The Rules of the Game
James Whitmore recalls the sexual politics that existed in agencies throughout the 90s - and how a laddish culture seeded a disturbing view of how women could be treated
Amidst the mounting stories about Harvey Weinstein, I discovered this comment by Meg Rosoff, a former colleague. She talks of the 1990s; of agencies, of misogyny and far worse. I cannot corroborate her claims as I was not witness to them. Nor can I say with any certainty that she is talking about the company where we both worked or if the events took place at another employer.
What I do know is that few men dare to comment even though we are all complicit to a greater or lesser degree. I also understand that the past has gone and that the thing is to be certain that similar abuse does not occur today and nor will it happen tomorrow.
I vividly recall the “boysy” culture that was widespread at the time. I remember an agency chief whose idea of small talk was to call you into his office and ask you to rate the “top 5” women in the company. If you did not engage, his alternative gambit was to quiz you about whether you had slept with any colleagues, or to hypothesise about those with whom you might like to do so.
After a few abortive encounters of this type, in which you failed to respond, you would be branded as “not a team player”. You were excluded from much of the soft politics of the company as you were ostracised from the leadership “banter”.
I recollect being admonished by a chief in our New York office for failing to take a US client “out whoring” when he visited London. I treated it as a joke but I am fairly certain that it wasn’t. It is all very well seeing this as the plot line in an episode of “Mad Men”, which it was; it is another thing when it is you in the picture.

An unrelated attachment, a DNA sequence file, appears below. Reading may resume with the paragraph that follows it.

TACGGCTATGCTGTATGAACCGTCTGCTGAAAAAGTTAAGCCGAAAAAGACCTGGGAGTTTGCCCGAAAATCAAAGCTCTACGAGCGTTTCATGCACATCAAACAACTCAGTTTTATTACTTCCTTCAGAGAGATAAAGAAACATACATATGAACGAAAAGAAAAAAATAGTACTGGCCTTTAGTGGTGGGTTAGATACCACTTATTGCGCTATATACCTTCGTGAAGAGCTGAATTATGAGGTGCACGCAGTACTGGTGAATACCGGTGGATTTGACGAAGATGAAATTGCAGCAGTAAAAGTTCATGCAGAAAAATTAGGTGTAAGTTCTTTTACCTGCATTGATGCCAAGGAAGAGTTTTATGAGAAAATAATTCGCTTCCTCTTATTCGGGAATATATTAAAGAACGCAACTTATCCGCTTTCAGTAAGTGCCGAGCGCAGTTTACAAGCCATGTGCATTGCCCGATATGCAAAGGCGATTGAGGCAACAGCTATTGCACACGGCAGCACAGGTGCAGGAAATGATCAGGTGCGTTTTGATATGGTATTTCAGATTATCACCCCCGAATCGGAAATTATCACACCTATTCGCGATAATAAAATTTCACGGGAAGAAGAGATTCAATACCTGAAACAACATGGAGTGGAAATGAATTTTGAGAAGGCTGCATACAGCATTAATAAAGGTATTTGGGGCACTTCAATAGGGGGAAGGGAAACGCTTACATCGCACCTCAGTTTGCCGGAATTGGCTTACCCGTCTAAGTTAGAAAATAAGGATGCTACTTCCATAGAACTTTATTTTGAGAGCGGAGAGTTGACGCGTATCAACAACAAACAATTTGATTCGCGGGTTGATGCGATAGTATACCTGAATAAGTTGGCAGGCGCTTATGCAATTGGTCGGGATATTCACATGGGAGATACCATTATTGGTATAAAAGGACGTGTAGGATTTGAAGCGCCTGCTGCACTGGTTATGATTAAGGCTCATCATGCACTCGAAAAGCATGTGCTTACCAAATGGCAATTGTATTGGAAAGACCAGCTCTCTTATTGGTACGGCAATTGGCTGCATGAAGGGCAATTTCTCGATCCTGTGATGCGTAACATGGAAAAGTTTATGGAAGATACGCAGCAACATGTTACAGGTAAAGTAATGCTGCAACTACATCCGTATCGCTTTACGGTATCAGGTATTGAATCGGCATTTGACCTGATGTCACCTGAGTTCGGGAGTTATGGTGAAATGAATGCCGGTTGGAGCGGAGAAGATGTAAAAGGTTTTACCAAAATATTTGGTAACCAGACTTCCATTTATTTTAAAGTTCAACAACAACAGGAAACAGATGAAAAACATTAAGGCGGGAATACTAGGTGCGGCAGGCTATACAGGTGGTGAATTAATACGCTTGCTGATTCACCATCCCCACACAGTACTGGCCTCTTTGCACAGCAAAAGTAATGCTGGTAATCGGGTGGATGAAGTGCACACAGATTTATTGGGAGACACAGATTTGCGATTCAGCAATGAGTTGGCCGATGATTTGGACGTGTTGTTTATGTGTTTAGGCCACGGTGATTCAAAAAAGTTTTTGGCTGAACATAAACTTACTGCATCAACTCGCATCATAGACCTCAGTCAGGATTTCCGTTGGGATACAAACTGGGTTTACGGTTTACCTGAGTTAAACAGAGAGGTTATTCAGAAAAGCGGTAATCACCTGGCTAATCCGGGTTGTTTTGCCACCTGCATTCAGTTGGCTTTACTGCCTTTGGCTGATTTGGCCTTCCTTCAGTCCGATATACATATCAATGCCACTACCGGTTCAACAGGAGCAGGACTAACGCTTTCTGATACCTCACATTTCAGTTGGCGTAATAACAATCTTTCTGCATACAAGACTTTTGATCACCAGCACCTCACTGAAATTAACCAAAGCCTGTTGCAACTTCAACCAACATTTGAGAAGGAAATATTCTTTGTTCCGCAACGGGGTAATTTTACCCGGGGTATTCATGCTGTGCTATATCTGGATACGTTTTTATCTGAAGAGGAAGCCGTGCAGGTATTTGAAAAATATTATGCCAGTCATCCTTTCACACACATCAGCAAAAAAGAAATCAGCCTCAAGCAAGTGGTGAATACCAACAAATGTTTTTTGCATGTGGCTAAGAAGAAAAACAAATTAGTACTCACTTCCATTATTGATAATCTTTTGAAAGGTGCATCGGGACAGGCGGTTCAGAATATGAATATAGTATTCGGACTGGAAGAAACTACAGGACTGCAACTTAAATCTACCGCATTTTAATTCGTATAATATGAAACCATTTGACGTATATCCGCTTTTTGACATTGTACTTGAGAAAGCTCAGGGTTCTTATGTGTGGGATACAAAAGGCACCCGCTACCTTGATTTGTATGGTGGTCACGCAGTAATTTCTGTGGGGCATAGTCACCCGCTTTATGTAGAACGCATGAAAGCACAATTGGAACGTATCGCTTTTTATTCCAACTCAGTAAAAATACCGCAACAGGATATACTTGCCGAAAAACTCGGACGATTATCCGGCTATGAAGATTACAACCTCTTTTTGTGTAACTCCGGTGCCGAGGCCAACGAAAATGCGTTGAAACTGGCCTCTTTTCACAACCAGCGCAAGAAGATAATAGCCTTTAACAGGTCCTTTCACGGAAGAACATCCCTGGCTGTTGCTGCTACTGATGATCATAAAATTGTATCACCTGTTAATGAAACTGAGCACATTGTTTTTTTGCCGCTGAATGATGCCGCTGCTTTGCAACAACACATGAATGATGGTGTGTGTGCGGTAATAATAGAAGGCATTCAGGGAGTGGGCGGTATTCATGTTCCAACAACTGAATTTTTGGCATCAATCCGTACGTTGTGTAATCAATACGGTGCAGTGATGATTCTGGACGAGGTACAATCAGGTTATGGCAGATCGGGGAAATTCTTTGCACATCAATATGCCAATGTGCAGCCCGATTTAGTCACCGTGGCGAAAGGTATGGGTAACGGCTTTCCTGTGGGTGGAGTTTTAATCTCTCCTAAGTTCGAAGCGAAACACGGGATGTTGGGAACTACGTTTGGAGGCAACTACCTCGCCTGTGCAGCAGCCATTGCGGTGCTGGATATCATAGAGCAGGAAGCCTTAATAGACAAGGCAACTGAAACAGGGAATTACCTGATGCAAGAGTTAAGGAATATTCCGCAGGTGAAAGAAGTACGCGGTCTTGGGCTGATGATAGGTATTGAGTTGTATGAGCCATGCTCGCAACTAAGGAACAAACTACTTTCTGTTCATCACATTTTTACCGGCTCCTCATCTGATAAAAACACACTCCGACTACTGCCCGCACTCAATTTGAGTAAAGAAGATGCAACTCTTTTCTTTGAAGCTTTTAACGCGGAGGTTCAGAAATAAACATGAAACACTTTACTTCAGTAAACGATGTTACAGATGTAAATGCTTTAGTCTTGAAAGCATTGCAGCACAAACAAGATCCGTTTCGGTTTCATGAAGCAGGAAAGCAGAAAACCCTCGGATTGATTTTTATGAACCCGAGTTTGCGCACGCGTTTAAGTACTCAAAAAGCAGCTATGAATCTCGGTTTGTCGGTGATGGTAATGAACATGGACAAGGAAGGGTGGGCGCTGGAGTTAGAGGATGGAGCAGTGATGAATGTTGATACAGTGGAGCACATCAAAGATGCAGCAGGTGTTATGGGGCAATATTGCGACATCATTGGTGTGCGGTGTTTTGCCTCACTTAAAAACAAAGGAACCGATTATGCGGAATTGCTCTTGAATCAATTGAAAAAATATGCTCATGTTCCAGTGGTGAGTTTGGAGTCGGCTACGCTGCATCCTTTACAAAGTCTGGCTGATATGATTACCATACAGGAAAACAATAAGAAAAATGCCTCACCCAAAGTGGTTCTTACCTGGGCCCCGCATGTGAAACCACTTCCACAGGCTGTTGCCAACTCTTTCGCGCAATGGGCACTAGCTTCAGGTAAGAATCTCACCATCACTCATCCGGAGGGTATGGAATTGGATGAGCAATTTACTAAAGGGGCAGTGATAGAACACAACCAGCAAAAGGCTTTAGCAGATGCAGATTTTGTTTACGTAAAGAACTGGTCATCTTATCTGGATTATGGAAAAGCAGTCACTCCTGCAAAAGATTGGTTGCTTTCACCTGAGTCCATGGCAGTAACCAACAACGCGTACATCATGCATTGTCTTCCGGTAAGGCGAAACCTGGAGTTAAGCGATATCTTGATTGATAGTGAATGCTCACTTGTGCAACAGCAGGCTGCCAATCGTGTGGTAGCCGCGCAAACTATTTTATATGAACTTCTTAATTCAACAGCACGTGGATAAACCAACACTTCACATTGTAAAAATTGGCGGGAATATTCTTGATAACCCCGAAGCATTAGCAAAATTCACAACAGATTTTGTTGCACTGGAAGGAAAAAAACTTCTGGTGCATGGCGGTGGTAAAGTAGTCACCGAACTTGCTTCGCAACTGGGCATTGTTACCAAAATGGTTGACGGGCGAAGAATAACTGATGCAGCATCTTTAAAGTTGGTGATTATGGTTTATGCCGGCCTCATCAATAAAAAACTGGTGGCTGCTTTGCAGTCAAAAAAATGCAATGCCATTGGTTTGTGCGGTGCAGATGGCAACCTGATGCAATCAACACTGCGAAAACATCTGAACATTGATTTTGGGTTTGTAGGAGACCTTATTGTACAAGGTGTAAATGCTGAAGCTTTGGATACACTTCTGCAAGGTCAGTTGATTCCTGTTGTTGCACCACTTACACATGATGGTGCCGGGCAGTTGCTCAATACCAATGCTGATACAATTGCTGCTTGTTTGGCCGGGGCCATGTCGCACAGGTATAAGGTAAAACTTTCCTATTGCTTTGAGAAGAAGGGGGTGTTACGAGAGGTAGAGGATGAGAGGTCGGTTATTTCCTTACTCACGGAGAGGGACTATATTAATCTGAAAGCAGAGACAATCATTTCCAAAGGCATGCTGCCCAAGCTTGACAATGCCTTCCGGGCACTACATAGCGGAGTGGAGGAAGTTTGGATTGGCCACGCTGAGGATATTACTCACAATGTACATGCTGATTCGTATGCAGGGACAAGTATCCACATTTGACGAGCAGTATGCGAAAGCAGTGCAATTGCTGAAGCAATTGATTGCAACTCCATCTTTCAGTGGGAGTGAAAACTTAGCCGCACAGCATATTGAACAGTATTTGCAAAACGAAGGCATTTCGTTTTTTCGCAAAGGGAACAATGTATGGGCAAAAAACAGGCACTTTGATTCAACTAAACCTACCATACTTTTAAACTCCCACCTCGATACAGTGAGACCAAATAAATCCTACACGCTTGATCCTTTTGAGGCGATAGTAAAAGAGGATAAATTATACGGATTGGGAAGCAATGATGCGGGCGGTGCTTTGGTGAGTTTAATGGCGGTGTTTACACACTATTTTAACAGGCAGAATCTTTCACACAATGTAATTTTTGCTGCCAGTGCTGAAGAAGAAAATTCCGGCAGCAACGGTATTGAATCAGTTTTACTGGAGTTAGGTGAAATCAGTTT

I could go on. And on.
But I also know that at the time, I spoke to female colleagues, asking why they put up with the priapic ogling and groping. The common response was “not to be silly, it’s only so-and-so being so-and-so”. Did they mean it? Were they uncomfortable talking to me about it? Perhaps some women did take it in their stride.
You end up questioning yourself. Am I a spoil-sport? A prig? A prude? You feel isolated and odd. Of course, it is how this type of power is able to assert itself. Feeding off “grey areas” and treating it all as a bit of fun. Pushing away those that do not adhere to the ethos.
Perhaps some may have seen it as a game. Maybe a contest with unwritten rules. It is just about possible to imagine that it was OK for confident men and women who were in control of themselves and the situations in which they operated. It certainly did not work for subordinates and those uncertain in their relationship to authority. These people were and are in jeopardy. They are owed proper protection.
Laddish, locker-room culture is not benign. It seeds a disturbing view of how the less powerful, generally women, can be treated. Sadly, sexual harassment and misuse of power permeate all areas of life.
I have no idea about the sexual politics in today’s agencies. I no longer work in one. I would suggest an absolute minimum is to define what constitutes harassment and most importantly, to post it in clear view within the office. Typed up on a piece of paper and stuck to the wall. The people who think of this as nanny-ism are not those in need. It is the perpetrators and the victims that are owed the elimination of grey. It is black and white.
Three Billboards Outside Ebbing, Missouri
I was lucky enough to see this at the closing gala of the London Film Festival. Very dark and riotously funny, it is out in January.
Apart from the entertainment value, it is salutary to see a plot driven by physical media. Three likes on social media just wouldn’t be the same.
James Whitmore is managing director, Route.